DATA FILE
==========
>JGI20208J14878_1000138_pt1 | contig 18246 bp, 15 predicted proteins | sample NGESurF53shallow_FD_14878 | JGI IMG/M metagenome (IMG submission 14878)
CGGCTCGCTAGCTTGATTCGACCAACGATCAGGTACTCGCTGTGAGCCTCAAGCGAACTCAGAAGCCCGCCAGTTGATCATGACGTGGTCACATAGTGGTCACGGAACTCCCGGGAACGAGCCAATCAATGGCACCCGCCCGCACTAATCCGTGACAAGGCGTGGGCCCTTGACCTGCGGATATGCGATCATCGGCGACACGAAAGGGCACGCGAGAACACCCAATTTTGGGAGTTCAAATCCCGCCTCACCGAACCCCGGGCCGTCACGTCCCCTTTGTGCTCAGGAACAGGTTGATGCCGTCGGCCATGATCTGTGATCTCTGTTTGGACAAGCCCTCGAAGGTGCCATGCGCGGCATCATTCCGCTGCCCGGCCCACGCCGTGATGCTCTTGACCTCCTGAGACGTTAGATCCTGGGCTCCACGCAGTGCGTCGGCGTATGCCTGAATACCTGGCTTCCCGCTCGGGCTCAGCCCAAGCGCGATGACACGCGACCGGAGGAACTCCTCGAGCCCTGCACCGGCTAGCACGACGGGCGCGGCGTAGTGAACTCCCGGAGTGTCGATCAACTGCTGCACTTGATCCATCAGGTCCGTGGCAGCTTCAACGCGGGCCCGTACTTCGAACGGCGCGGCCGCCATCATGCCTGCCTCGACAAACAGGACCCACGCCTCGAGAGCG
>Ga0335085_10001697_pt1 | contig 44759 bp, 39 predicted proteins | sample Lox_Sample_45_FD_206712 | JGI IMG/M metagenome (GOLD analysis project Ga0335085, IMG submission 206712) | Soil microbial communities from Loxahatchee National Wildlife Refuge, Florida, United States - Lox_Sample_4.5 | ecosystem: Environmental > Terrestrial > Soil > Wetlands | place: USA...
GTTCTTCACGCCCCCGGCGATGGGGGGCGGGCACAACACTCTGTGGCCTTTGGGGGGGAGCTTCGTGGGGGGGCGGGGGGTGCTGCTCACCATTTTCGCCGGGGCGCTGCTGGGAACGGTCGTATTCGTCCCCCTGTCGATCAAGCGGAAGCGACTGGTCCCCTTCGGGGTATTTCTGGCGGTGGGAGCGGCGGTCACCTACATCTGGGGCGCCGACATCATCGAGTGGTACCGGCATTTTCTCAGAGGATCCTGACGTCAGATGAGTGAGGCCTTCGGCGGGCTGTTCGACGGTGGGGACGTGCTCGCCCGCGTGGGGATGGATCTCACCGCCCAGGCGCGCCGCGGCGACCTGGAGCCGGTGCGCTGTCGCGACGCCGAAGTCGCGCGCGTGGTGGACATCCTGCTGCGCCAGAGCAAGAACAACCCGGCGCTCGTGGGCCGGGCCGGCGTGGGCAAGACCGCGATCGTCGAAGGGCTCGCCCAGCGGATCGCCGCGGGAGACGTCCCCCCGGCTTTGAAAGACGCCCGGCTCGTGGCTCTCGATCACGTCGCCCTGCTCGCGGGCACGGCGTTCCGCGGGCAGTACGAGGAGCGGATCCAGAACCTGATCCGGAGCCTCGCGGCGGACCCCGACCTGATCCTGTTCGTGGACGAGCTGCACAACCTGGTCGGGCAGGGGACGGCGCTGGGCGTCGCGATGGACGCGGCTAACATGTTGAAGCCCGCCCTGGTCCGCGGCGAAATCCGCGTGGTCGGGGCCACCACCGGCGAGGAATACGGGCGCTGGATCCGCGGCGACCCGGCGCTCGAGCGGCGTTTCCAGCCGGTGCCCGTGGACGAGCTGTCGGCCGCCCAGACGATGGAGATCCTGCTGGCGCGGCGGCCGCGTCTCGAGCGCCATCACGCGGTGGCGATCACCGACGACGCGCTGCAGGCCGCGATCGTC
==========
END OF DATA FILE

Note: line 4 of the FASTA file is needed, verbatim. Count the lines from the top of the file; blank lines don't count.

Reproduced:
GTTCTTCACGCCCCCGGCGATGGGGGGCGGGCACAACACTCTGTGGCCTTTGGGGGGGAGCTTCGTGGGGGGGCGGGGGGTGCTGCTCACCATTTTCGCCGGGGCGCTGCTGGGAACGGTCGTATTCGTCCCCCTGTCGATCAAGCGGAAGCGACTGGTCCCCTTCGGGGTATTTCTGGCGGTGGGAGCGGCGGTCACCTACATCTGGGGCGCCGACATCATCGAGTGGTACCGGCATTTTCTCAGAGGATCCTGACGTCAGATGAGTGAGGCCTTCGGCGGGCTGTTCGACGGTGGGGACGTGCTCGCCCGCGTGGGGATGGATCTCACCGCCCAGGCGCGCCGCGGCGACCTGGAGCCGGTGCGCTGTCGCGACGCCGAAGTCGCGCGCGTGGTGGACATCCTGCTGCGCCAGAGCAAGAACAACCCGGCGCTCGTGGGCCGGGCCGGCGTGGGCAAGACCGCGATCGTCGAAGGGCTCGCCCAGCGGATCGCCGCGGGAGACGTCCCCCCGGCTTTGAAAGACGCCCGGCTCGTGGCTCTCGATCACGTCGCCCTGCTCGCGGGCACGGCGTTCCGCGGGCAGTACGAGGAGCGGATCCAGAACCTGATCCGGAGCCTCGCGGCGGACCCCGACCTGATCCTGTTCGTGGACGAGCTGCACAACCTGGTCGGGCAGGGGACGGCGCTGGGCGTCGCGATGGACGCGGCTAACATGTTGAAGCCCGCCCTGGTCCGCGGCGAAATCCGCGTGGTCGGGGCCACCACCGGCGAGGAATACGGGCGCTGGATCCGCGGCGACCCGGCGCTCGAGCGGCGTTTCCAGCCGGTGCCCGTGGACGAGCTGTCGGCCGCCCAGACGATGGAGATCCTGCTGGCGCGGCGGCCGCGTCTCGAGCGCCATCACGCGGTGGCGATCACCGACGACGCGCTGCAGGCCGCGATCGTC